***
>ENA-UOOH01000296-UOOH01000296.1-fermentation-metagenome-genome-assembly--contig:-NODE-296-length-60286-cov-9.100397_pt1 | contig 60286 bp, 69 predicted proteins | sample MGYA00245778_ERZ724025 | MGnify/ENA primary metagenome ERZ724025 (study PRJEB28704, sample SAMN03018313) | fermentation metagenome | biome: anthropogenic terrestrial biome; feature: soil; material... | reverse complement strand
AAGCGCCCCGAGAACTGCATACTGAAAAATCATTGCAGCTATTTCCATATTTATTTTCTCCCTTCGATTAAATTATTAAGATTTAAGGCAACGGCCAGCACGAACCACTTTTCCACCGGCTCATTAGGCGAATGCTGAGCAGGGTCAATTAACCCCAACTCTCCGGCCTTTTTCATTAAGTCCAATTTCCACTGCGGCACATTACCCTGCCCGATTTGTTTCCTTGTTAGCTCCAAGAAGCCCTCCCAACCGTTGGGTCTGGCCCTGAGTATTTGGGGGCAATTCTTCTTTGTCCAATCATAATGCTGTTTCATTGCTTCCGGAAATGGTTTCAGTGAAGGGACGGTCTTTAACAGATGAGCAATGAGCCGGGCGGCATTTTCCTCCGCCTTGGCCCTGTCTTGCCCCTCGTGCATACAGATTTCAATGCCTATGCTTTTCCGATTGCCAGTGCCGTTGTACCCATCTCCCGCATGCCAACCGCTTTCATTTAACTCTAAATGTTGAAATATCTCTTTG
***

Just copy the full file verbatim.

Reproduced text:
>ENA-UOOH01000296-UOOH01000296.1-fermentation-metagenome-genome-assembly--contig:-NODE-296-length-60286-cov-9.100397_pt1 | contig 60286 bp, 69 predicted proteins | sample MGYA00245778_ERZ724025 | MGnify/ENA primary metagenome ERZ724025 (study PRJEB28704, sample SAMN03018313) | fermentation metagenome | biome: anthropogenic terrestrial biome; feature: soil; material... | reverse complement strand
AAGCGCCCCGAGAACTGCATACTGAAAAATCATTGCAGCTATTTCCATATTTATTTTCTCCCTTCGATTAAATTATTAAGATTTAAGGCAACGGCCAGCACGAACCACTTTTCCACCGGCTCATTAGGCGAATGCTGAGCAGGGTCAATTAACCCCAACTCTCCGGCCTTTTTCATTAAGTCCAATTTCCACTGCGGCACATTACCCTGCCCGATTTGTTTCCTTGTTAGCTCCAAGAAGCCCTCCCAACCGTTGGGTCTGGCCCTGAGTATTTGGGGGCAATTCTTCTTTGTCCAATCATAATGCTGTTTCATTGCTTCCGGAAATGGTTTCAGTGAAGGGACGGTCTTTAACAGATGAGCAATGAGCCGGGCGGCATTTTCCTCCGCCTTGGCCCTGTCTTGCCCCTCGTGCATACAGATTTCAATGCCTATGCTTTTCCGATTGCCAGTGCCGTTGTACCCATCTCCCGCATGCCAACCGCTTTCATTTAACTCTAAATGTTGAAATATCTCTTTG